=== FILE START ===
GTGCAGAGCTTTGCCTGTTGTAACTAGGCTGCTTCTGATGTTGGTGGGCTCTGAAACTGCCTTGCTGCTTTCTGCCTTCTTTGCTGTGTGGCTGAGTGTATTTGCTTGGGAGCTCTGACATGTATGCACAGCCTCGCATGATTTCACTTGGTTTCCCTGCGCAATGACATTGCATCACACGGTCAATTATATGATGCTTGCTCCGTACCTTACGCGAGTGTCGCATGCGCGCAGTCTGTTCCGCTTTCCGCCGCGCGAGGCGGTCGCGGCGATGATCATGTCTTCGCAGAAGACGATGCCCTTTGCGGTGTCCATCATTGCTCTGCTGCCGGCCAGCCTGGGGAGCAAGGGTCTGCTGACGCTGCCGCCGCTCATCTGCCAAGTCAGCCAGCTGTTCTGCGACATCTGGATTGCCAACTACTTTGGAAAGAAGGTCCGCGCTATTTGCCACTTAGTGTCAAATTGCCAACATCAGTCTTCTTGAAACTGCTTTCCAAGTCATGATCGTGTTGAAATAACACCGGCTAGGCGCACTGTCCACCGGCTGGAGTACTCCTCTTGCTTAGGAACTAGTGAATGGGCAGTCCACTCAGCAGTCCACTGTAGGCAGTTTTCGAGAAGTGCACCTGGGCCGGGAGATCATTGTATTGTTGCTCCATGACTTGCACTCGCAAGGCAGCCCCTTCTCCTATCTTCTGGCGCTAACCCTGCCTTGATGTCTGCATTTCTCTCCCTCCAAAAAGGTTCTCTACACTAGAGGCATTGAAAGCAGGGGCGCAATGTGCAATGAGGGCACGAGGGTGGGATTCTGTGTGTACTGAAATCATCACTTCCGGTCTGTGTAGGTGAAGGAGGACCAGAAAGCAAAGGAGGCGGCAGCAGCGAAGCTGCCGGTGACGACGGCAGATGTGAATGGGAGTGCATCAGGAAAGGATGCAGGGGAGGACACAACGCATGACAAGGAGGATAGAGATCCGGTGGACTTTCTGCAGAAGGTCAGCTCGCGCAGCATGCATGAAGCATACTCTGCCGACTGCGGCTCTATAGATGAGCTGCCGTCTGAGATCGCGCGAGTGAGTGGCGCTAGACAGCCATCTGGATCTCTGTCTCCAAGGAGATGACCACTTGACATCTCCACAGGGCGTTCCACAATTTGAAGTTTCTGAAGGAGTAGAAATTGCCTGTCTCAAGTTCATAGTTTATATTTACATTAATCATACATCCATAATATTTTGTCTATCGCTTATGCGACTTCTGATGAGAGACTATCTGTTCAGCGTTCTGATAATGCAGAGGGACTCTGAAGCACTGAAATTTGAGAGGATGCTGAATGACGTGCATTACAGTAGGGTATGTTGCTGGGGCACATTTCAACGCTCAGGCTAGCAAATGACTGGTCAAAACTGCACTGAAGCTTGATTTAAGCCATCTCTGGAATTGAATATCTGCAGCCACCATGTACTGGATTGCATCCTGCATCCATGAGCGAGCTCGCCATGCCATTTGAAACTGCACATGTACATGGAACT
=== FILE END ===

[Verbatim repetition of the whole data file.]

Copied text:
GTGCAGAGCTTTGCCTGTTGTAACTAGGCTGCTTCTGATGTTGGTGGGCTCTGAAACTGCCTTGCTGCTTTCTGCCTTCTTTGCTGTGTGGCTGAGTGTATTTGCTTGGGAGCTCTGACATGTATGCACAGCCTCGCATGATTTCACTTGGTTTCCCTGCGCAATGACATTGCATCACACGGTCAATTATATGATGCTTGCTCCGTACCTTACGCGAGTGTCGCATGCGCGCAGTCTGTTCCGCTTTCCGCCGCGCGAGGCGGTCGCGGCGATGATCATGTCTTCGCAGAAGACGATGCCCTTTGCGGTGTCCATCATTGCTCTGCTGCCGGCCAGCCTGGGGAGCAAGGGTCTGCTGACGCTGCCGCCGCTCATCTGCCAAGTCAGCCAGCTGTTCTGCGACATCTGGATTGCCAACTACTTTGGAAAGAAGGTCCGCGCTATTTGCCACTTAGTGTCAAATTGCCAACATCAGTCTTCTTGAAACTGCTTTCCAAGTCATGATCGTGTTGAAATAACACCGGCTAGGCGCACTGTCCACCGGCTGGAGTACTCCTCTTGCTTAGGAACTAGTGAATGGGCAGTCCACTCAGCAGTCCACTGTAGGCAGTTTTCGAGAAGTGCACCTGGGCCGGGAGATCATTGTATTGTTGCTCCATGACTTGCACTCGCAAGGCAGCCCCTTCTCCTATCTTCTGGCGCTAACCCTGCCTTGATGTCTGCATTTCTCTCCCTCCAAAAAGGTTCTCTACACTAGAGGCATTGAAAGCAGGGGCGCAATGTGCAATGAGGGCACGAGGGTGGGATTCTGTGTGTACTGAAATCATCACTTCCGGTCTGTGTAGGTGAAGGAGGACCAGAAAGCAAAGGAGGCGGCAGCAGCGAAGCTGCCGGTGACGACGGCAGATGTGAATGGGAGTGCATCAGGAAAGGATGCAGGGGAGGACACAACGCATGACAAGGAGGATAGAGATCCGGTGGACTTTCTGCAGAAGGTCAGCTCGCGCAGCATGCATGAAGCATACTCTGCCGACTGCGGCTCTATAGATGAGCTGCCGTCTGAGATCGCGCGAGTGAGTGGCGCTAGACAGCCATCTGGATCTCTGTCTCCAAGGAGATGACCACTTGACATCTCCACAGGGCGTTCCACAATTTGAAGTTTCTGAAGGAGTAGAAATTGCCTGTCTCAAGTTCATAGTTTATATTTACATTAATCATACATCCATAATATTTTGTCTATCGCTTATGCGACTTCTGATGAGAGACTATCTGTTCAGCGTTCTGATAATGCAGAGGGACTCTGAAGCACTGAAATTTGAGAGGATGCTGAATGACGTGCATTACAGTAGGGTATGTTGCTGGGGCACATTTCAACGCTCAGGCTAGCAAATGACTGGTCAAAACTGCACTGAAGCTTGATTTAAGCCATCTCTGGAATTGAATATCTGCAGCCACCATGTACTGGATTGCATCCTGCATCCATGAGCGAGCTCGCCATGCCATTTGAAACTGCACATGTACATGGAACT